In nearly every life, there is a moment when a person realizes, with a shudder, how easily she might never have come to be: how her parents nearly missed meeting, or how some other critical genealogical event almost didn't happen.
In the same way, evolutionary biologists have pondered one of their most intractable questions: how much of the living world is here by chance and might not evolve, if time were turned back and evolutionary history played out again?
A few scientists have begun finding ways to test the repeatability of evolution and have found out that what they thought were the random vagaries of evolution are not so random at all.
"There's a lot of phenomenal data coming out," said Loren Rieseberg, an evolutionary biologist at Indiana University. "There's clearly more to repeatability than we'd suspected a decade ago."
Richard Lenski, an evolutionary biologist at Michigan State, said, "A lot of studies are finding quite a lot of surprising replicability of evolutionary outcomes."
It's a wonderful world
Stephen Jay Gould, the late Harvard paleontologist, crystallized the question in his book Wonderful Life. What would happen, he asked, if the tape of the history of life were rewound and replayed? For many, including Gould, the answer was clear. He wrote that "any replay of the tape would lead evolution down a pathway radically different from the road actually taken."
In fact, to many scientists, it would seem impossible to re-evolve anything like life on earth today, given how life has been shaped by accidents large and small.
But 12 flasks of bacteria in East Lansing, Michigan, are beginning to challenge such notions. In 1988, Lenski and his colleagues set up a dozen genetically identical populations of E coli bacteria in bottles of broth and have followed their evolutionary fates.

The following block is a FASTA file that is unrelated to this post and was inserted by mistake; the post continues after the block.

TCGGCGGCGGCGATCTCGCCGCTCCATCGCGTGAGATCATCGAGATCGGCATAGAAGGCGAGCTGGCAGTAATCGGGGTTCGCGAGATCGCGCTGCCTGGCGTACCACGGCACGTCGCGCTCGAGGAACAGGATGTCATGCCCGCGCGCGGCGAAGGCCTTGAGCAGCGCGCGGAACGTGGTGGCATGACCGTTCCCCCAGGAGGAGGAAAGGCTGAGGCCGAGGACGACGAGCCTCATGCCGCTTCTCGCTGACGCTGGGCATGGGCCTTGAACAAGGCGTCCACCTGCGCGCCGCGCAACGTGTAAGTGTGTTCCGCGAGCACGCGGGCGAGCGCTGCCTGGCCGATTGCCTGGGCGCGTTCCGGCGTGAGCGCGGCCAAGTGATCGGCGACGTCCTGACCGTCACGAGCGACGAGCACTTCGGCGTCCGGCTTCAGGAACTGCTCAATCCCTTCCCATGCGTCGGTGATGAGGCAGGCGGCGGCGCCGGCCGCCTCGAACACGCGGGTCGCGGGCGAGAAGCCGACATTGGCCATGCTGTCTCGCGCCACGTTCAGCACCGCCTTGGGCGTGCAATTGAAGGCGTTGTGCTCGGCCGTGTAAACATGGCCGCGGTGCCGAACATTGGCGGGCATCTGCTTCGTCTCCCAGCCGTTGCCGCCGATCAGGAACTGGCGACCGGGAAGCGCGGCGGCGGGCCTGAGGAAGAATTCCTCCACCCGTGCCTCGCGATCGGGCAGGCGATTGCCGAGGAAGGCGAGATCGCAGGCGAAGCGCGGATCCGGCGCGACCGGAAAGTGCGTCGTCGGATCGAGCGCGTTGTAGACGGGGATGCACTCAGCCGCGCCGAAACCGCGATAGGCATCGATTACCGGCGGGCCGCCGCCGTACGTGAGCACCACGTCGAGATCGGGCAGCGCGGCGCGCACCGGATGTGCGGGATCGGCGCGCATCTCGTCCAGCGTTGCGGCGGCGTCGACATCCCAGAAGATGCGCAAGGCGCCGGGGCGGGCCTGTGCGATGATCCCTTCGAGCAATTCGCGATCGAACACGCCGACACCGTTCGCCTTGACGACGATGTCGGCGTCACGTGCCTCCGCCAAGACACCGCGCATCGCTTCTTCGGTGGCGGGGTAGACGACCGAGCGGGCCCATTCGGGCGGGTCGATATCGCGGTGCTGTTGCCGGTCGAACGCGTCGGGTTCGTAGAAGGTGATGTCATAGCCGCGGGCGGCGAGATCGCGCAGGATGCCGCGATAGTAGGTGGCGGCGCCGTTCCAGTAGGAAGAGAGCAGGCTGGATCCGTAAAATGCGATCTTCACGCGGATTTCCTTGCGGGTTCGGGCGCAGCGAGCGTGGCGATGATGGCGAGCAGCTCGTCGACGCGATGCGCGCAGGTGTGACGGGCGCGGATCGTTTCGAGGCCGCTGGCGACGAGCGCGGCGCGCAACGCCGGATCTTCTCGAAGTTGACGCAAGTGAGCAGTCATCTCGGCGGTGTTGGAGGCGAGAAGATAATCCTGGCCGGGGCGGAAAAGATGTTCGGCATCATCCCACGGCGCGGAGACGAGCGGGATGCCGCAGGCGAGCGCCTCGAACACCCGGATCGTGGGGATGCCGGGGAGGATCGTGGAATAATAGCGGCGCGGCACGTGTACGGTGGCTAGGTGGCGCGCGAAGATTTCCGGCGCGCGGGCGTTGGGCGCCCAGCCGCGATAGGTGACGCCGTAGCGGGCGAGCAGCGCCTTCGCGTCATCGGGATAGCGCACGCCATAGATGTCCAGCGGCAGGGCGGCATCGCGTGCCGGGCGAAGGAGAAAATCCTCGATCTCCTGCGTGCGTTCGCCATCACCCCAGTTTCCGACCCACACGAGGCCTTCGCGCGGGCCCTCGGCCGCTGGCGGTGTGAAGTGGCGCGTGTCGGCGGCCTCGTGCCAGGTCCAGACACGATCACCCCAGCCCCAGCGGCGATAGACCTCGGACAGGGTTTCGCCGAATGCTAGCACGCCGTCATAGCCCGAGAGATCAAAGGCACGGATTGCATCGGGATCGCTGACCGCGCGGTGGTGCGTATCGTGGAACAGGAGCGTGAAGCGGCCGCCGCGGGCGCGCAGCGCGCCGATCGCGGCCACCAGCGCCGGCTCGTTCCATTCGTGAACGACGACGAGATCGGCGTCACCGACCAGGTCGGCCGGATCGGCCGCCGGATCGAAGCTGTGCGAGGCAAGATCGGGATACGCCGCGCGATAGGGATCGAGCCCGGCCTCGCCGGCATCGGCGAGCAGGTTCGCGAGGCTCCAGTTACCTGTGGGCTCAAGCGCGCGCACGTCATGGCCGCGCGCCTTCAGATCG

Now, more than 30,000 bacterial generations later, Lenski and colleagues have what is becoming one of the most striking examples of repeatability yet. All 12 populations show the same patterns of improvement in their ability to compete in a bottle and increases in cell size. All 12 have also lost their ability to break down and use a sugar, called ribose.
More surprising, many genetic changes underlying these adaptations are very similar. Every population, for example, lost its ability to break down ribose by losing a long stretch of DNA from the same gene.
Other scientists studying cichlid fish have observed how the same varieties of cichlids evolve anew every time they invade a new lake. And Rieseberg and colleagues have found evidence that evolution can repeatedly produce the same species.
These scientists found that one sunflower species on sand dunes has evolved independently three separate times. And each time one of the species newly evolves, genetically it appears to turn out much the same. "With these species, there seems to be only one way to do it," Rieseberg said.
Some scientists, like Simon Conway Morris, a paleobiologist at the University of Cambridge and ardent critic of Gould's view, say the evidence for repeatability is rampant. He argues in his new book, Life's Solution: Inevitable Humans in a Lonely Universe, that some features are so adaptive that they are essentially inevitable -- like the ability to see and, as his title suggests, the intelligence and self-awareness that are the hallmarks of humanity.